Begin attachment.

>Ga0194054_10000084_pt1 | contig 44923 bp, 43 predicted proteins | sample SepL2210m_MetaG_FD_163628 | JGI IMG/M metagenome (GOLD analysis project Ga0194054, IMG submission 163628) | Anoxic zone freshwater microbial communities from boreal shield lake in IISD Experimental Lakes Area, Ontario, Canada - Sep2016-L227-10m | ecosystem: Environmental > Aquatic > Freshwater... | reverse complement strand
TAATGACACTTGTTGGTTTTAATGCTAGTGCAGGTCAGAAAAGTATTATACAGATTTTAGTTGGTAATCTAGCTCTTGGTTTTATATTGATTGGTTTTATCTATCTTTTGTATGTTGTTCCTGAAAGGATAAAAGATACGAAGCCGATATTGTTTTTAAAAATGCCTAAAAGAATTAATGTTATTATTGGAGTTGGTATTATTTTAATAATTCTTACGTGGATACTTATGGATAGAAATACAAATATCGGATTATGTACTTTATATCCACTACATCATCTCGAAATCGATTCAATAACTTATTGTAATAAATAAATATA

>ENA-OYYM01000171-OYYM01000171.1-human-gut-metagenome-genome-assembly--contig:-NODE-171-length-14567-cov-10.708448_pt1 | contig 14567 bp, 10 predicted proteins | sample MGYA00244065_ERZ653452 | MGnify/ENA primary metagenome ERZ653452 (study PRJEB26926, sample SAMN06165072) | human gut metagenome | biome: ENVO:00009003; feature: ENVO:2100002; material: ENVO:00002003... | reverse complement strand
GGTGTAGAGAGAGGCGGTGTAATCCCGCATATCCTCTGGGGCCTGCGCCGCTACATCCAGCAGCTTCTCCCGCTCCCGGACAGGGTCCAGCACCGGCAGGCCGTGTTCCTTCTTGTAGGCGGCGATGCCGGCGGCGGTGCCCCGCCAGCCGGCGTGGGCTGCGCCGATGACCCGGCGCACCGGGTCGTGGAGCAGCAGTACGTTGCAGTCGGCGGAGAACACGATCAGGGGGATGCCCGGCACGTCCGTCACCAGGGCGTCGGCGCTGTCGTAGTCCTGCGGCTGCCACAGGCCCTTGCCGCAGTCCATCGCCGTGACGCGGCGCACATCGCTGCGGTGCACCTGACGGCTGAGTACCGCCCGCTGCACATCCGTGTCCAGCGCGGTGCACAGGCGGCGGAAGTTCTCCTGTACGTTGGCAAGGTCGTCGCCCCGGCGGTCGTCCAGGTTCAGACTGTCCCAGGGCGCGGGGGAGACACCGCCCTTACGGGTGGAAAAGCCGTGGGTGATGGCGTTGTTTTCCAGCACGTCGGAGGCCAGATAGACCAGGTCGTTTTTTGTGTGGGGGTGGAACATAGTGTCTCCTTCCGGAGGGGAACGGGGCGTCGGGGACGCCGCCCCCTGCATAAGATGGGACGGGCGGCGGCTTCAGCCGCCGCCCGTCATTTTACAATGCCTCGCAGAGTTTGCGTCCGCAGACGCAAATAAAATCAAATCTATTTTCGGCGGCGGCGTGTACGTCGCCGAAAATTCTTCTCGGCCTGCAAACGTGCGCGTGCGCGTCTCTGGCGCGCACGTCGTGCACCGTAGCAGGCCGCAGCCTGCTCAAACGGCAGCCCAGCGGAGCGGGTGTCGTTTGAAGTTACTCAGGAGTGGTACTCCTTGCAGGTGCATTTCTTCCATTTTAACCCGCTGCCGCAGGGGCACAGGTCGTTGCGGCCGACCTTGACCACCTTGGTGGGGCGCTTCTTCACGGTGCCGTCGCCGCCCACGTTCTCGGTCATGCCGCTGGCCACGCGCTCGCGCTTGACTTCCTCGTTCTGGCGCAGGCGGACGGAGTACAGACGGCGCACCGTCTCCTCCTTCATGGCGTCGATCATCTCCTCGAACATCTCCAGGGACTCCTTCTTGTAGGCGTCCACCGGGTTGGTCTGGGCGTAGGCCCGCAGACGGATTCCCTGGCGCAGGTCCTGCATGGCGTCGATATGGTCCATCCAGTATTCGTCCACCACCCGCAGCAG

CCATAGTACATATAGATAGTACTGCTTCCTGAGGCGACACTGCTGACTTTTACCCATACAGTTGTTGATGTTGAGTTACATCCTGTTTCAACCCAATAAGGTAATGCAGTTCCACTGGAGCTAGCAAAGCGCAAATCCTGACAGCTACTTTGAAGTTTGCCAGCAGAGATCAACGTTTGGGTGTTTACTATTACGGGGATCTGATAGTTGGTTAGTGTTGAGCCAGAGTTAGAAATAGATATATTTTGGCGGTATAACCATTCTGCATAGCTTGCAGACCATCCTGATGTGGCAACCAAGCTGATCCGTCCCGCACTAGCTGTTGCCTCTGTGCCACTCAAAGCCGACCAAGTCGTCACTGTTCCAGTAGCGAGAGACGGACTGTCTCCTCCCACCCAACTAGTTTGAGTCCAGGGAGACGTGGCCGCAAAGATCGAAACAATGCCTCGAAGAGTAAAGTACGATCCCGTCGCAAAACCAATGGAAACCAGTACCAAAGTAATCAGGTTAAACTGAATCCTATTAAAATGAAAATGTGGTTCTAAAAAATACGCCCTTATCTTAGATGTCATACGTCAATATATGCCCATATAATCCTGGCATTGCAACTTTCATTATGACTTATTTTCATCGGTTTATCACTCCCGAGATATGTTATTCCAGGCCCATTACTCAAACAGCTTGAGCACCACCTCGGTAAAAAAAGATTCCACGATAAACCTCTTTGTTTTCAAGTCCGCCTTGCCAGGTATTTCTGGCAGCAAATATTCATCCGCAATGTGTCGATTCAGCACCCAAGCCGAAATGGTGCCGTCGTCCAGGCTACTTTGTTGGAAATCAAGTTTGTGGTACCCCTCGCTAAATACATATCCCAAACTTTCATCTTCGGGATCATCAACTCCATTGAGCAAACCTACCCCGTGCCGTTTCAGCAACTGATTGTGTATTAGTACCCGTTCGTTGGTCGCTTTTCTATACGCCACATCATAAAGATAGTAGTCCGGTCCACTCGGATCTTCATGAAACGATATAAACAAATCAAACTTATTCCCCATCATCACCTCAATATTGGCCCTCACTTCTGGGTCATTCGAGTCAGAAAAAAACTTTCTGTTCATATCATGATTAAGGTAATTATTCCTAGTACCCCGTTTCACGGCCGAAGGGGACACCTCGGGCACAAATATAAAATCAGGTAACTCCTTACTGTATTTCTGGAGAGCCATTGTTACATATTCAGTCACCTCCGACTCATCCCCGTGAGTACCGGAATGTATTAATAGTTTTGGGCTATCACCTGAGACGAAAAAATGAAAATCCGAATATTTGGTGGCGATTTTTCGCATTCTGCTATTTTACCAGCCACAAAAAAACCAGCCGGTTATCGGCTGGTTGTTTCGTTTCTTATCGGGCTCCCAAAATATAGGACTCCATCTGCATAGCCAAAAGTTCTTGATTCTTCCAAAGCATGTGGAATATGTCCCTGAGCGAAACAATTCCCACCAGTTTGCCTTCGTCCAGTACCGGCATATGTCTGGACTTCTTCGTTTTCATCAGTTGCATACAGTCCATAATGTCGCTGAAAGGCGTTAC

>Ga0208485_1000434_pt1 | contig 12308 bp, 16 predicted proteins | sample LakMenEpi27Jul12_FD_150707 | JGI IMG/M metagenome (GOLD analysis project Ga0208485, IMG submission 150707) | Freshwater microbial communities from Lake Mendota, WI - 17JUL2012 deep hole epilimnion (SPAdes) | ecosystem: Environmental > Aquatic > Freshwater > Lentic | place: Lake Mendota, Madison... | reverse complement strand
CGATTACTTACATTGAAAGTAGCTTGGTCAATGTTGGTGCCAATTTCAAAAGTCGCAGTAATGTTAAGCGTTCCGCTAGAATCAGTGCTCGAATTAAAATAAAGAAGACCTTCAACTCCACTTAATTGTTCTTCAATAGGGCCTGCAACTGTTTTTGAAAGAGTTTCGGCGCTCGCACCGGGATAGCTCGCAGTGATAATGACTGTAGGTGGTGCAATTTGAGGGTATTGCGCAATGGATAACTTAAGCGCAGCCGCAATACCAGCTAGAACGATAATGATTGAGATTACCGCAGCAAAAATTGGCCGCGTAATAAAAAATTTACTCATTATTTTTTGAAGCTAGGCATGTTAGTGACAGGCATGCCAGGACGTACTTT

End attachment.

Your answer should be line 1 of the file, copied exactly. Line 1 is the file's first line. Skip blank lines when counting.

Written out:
>Ga0194054_10000084_pt1 | contig 44923 bp, 43 predicted proteins | sample SepL2210m_MetaG_FD_163628 | JGI IMG/M metagenome (GOLD analysis project Ga0194054, IMG submission 163628) | Anoxic zone freshwater microbial communities from boreal shield lake in IISD Experimental Lakes Area, Ontario, Canada - Sep2016-L227-10m | ecosystem: Environmental > Aquatic > Freshwater... | reverse complement strand